A handout photo made available by the Turkish President Press office shows Turkish President Recep Tayyip Erdogan (front-L) and Turkish Cyprus President Ersin Tatar (front-R) laying wreath to monument of the Mustafa Kemal Ataturk during their meeting in the Turkish-administered northern part of the divided capital Nicosia, Cyprus, 15 November 2020. EPA/TURKISH PRESIDENT PRESS OFFICE / HANDOUT
TT

Erdogan Dampens Hopes for Restarting Talks on Cyprus' 50-year Ethnic Split

A handout photo made available by the Turkish President Press office shows Turkish President Recep Tayyip Erdogan (front-L) and Turkish Cyprus President Ersin Tatar (front-R) laying wreath to monument of the Mustafa Kemal Ataturk during their meeting in the Turkish-administered northern part of the divided capital Nicosia, Cyprus, 15 November 2020. EPA/TURKISH PRESIDENT PRESS OFFICE / HANDOUT
A handout photo made available by the Turkish President Press office shows Turkish President Recep Tayyip Erdogan (front-L) and Turkish Cyprus President Ersin Tatar (front-R) laying wreath to monument of the Mustafa Kemal Ataturk during their meeting in the Turkish-administered northern part of the divided capital Nicosia, Cyprus, 15 November 2020. EPA/TURKISH PRESIDENT PRESS OFFICE / HANDOUT

The Turkish president on Saturday put a damper on hopes for a quick resumption of talks to heal a half-century of ethnic division on Cyprus, reaffirming his support for a two-state deal that Greek Cypriots dismiss as a non-starter.

Speaking ahead of a military parade to mark the 50th anniversary of a Turkish invasion that split the island along ethnic lines, President Recep Tayyip Erdogan ruled out a peace deal based on a United Nations-endorsed plan for federation.

Although Erdogan has previously rejected the federation plan, Greece and the Greek Cypriots had hoped he would soften his position.

The anniversary is a festive occasion for Turkish Cypriots in the island's northern third, who view the invasion as salvation from the Greek-speaking majority's domination. The invasion followed a coup that aimed at a union with Greece, which was backed by the Junta then ruling in Athens, according to The AP.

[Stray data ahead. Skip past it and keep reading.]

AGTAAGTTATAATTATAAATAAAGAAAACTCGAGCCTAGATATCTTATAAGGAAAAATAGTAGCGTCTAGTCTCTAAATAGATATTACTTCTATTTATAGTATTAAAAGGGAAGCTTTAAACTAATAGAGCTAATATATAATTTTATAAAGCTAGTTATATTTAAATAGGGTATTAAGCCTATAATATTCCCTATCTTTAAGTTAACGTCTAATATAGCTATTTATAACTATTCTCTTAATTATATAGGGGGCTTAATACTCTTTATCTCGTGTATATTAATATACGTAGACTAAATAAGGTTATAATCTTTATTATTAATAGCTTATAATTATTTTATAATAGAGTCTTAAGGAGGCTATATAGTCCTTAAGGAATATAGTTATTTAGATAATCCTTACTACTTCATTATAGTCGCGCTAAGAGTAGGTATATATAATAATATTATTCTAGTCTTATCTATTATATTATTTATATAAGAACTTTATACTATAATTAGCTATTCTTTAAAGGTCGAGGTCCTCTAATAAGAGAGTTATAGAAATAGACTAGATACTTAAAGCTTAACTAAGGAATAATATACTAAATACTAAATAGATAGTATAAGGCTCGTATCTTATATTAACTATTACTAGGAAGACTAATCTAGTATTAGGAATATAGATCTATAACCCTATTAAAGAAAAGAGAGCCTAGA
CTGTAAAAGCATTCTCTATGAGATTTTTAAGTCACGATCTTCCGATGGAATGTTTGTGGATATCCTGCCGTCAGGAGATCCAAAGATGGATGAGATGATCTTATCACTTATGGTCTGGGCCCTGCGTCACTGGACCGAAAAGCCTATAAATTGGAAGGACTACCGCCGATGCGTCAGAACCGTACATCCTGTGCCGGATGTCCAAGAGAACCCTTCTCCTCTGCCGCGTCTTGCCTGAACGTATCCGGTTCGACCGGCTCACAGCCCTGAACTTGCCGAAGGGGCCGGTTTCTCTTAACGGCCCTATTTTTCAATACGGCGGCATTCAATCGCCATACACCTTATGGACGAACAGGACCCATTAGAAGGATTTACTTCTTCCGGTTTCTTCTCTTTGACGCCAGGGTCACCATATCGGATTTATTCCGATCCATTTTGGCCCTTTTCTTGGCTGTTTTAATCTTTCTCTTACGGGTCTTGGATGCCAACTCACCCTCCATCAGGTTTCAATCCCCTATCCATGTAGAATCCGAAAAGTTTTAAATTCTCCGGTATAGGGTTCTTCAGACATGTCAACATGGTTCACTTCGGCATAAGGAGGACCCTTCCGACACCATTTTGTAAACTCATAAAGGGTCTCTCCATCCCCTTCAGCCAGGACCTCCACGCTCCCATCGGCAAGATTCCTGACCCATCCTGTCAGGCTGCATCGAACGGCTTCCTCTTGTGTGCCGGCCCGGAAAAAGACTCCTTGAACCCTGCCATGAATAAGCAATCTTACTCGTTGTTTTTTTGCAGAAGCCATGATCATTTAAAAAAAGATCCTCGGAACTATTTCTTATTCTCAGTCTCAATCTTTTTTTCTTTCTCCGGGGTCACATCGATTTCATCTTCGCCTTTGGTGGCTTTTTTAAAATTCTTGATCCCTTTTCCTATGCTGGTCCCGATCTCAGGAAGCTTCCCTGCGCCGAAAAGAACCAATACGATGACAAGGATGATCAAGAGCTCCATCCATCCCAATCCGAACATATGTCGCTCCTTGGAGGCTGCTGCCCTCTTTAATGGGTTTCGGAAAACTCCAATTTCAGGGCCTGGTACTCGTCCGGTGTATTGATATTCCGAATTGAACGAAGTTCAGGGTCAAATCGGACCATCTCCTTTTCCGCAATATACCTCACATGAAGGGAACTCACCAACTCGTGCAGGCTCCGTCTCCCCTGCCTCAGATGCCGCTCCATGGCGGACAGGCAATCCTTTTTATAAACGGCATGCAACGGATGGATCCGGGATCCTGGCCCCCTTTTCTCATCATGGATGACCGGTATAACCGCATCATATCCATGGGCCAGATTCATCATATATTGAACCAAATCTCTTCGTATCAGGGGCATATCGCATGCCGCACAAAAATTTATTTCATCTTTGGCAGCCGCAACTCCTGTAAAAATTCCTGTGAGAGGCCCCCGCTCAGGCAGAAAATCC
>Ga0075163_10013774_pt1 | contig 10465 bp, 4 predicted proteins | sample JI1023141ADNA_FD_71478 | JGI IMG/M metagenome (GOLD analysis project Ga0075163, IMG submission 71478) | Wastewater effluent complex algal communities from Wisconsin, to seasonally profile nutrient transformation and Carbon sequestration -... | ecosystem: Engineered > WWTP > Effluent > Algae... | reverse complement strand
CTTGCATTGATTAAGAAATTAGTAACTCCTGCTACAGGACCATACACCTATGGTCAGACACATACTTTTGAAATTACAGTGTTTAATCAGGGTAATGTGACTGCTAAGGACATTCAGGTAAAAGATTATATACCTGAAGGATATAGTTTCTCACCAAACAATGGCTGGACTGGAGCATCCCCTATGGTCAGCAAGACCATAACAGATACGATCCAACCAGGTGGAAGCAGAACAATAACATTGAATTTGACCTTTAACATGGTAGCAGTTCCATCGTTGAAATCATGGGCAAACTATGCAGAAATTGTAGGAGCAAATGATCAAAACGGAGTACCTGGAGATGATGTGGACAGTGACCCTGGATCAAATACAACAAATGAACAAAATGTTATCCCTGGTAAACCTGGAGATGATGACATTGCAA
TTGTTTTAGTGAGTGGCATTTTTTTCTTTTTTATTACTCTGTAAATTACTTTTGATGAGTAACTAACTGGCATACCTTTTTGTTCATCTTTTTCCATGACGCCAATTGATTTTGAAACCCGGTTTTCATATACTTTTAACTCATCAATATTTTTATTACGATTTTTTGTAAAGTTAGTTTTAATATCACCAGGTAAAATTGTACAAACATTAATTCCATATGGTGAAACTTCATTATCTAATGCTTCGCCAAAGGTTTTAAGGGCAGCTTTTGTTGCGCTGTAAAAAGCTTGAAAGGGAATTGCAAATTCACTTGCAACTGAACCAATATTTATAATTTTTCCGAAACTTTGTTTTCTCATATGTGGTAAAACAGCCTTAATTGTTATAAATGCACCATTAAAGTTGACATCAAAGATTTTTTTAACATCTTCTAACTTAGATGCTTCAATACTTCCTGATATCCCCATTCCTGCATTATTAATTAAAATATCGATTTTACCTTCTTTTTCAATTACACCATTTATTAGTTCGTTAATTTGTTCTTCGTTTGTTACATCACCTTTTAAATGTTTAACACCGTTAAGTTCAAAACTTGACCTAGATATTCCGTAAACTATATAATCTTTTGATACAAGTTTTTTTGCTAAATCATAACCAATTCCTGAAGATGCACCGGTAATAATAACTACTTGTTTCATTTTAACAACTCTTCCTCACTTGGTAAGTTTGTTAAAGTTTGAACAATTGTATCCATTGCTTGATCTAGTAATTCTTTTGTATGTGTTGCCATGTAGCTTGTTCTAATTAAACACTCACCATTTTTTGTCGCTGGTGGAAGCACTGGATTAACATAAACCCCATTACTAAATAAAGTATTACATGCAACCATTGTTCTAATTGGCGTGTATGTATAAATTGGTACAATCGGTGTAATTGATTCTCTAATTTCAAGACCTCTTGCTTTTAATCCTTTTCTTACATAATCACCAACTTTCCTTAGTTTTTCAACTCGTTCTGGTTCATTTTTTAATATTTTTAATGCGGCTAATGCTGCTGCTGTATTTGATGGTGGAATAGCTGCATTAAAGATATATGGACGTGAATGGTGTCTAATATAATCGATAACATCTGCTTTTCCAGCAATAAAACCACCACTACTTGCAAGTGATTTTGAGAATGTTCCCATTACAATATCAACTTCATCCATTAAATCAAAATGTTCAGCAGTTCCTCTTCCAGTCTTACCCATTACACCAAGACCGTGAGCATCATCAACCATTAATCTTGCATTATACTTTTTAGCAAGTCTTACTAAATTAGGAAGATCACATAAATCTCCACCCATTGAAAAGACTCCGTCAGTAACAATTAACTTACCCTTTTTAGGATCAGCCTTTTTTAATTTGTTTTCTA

In the south, the howl of air raid sirens at daybreak began a solemn day marking what Greek Cypriots remember as a catastrophe that left thousands of people dead or missing and displaced a quarter of the Greek Cypriot population.

Erdogan’s remarks may further complicate UN Secretary-General Antonio Guterres’ effort to get both sides back to the negotiating table. His personal envoy, Maria Angela Holguin Cuellar, has spent the past six months scoping both sides out.

“We will continue to fight with determination for the recognition of the TRNC (breakaway Turkish Cypriot state) and the implementation of a two-state solution," Erdogan told throngs of Turkish Cypriots lining the parade route in scorching heat in the northern half of the divided capital, Nicosia.

“A federal solution in Cyprus is not possible, this is what we believe. ... The Turkish Cypriot side, as equals with the Greek side, are willing to negotiate and are ready to sit down and negotiate. If you want a solution, you need to recognize the rights of Turkish Cypriots."

Turkish Cypriot leader Ersin Tatar reiterated that Turkish Cypriots reject “domination” by the Greek Cypriot majority and seek “equal national status” for their breakaway state they unilaterally declared in 1983, which is only recognized by Turkey. He added that there's now “no common ground” for a return to peace negotiations.

Referring to a recent resolution in the Ankara parliament calling for a two-state solution, Tatar said it “will help us and our cause incredibly.”

The island's Greek Cypriot President Nikos Christodoulides urged Türkiye and the Turkish Cypriots to re-engage in reunification talks if Ankara genuinely seeks regional security and stability and to nudge closer to the European Union.

After numerous failed rounds of peace negotiations, many Cypriots on both sides — although jaded — still hold out a glimmer of hope for a peace deal.